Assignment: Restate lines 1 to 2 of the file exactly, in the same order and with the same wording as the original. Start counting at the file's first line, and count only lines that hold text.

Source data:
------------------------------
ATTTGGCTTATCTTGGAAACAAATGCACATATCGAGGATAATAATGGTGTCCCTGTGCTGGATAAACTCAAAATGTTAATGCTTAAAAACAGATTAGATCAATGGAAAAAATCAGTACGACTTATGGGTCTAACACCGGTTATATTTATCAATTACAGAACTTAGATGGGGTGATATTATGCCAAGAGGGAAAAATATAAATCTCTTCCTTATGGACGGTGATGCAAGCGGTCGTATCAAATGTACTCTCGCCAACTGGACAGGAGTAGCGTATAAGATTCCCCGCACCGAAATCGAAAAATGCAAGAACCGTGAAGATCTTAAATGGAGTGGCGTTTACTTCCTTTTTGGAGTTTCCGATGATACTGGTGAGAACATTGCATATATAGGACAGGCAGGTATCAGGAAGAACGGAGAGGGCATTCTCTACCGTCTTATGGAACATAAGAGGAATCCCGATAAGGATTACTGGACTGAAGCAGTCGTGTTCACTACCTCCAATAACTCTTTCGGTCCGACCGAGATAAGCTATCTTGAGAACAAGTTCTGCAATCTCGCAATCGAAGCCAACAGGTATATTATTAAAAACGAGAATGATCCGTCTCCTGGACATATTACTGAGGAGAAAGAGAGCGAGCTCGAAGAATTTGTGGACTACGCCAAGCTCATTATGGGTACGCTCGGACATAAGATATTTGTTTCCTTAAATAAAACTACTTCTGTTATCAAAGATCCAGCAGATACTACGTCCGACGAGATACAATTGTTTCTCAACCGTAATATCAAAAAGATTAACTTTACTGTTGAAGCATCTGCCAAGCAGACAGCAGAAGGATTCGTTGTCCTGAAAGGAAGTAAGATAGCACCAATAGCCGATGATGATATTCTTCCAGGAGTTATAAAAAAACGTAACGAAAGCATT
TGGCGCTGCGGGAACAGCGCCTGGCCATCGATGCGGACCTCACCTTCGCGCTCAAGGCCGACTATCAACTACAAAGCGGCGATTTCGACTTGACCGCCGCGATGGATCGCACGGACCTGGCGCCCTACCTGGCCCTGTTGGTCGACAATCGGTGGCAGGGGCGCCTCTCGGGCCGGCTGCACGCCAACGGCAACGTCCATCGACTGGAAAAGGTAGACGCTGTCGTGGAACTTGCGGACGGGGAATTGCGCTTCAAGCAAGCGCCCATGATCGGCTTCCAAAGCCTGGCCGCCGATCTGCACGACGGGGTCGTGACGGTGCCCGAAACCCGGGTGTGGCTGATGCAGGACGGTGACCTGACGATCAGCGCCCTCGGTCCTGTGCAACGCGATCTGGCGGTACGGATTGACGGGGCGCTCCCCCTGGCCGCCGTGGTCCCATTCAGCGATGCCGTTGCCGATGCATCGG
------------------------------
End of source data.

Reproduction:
ATTTGGCTTATCTTGGAAACAAATGCACATATCGAGGATAATAATGGTGTCCCTGTGCTGGATAAACTCAAAATGTTAATGCTTAAAAACAGATTAGATCAATGGAAAAAATCAGTACGACTTATGGGTCTAACACCGGTTATATTTATCAATTACAGAACTTAGATGGGGTGATATTATGCCAAGAGGGAAAAATATAAATCTCTTCCTTATGGACGGTGATGCAAGCGGTCGTATCAAATGTACTCTCGCCAACTGGACAGGAGTAGCGTATAAGATTCCCCGCACCGAAATCGAAAAATGCAAGAACCGTGAAGATCTTAAATGGAGTGGCGTTTACTTCCTTTTTGGAGTTTCCGATGATACTGGTGAGAACATTGCATATATAGGACAGGCAGGTATCAGGAAGAACGGAGAGGGCATTCTCTACCGTCTTATGGAACATAAGAGGAATCCCGATAAGGATTACTGGACTGAAGCAGTCGTGTTCACTACCTCCAATAACTCTTTCGGTCCGACCGAGATAAGCTATCTTGAGAACAAGTTCTGCAATCTCGCAATCGAAGCCAACAGGTATATTATTAAAAACGAGAATGATCCGTCTCCTGGACATATTACTGAGGAGAAAGAGAGCGAGCTCGAAGAATTTGTGGACTACGCCAAGCTCATTATGGGTACGCTCGGACATAAGATATTTGTTTCCTTAAATAAAACTACTTCTGTTATCAAAGATCCAGCAGATACTACGTCCGACGAGATACAATTGTTTCTCAACCGTAATATCAAAAAGATTAACTTTACTGTTGAAGCATCTGCCAAGCAGACAGCAGAAGGATTCGTTGTCCTGAAAGGAAGTAAGATAGCACCAATAGCCGATGATGATATTCTTCCAGGAGTTATAAAAAAACGTAACGAAAGCATT
TGGCGCTGCGGGAACAGCGCCTGGCCATCGATGCGGACCTCACCTTCGCGCTCAAGGCCGACTATCAACTACAAAGCGGCGATTTCGACTTGACCGCCGCGATGGATCGCACGGACCTGGCGCCCTACCTGGCCCTGTTGGTCGACAATCGGTGGCAGGGGCGCCTCTCGGGCCGGCTGCACGCCAACGGCAACGTCCATCGACTGGAAAAGGTAGACGCTGTCGTGGAACTTGCGGACGGGGAATTGCGCTTCAAGCAAGCGCCCATGATCGGCTTCCAAAGCCTGGCCGCCGATCTGCACGACGGGGTCGTGACGGTGCCCGAAACCCGGGTGTGGCTGATGCAGGACGGTGACCTGACGATCAGCGCCCTCGGTCCTGTGCAACGCGATCTGGCGGTACGGATTGACGGGGCGCTCCCCCTGGCCGCCGTGGTCCCATTCAGCGATGCCGTTGCCGATGCATCGG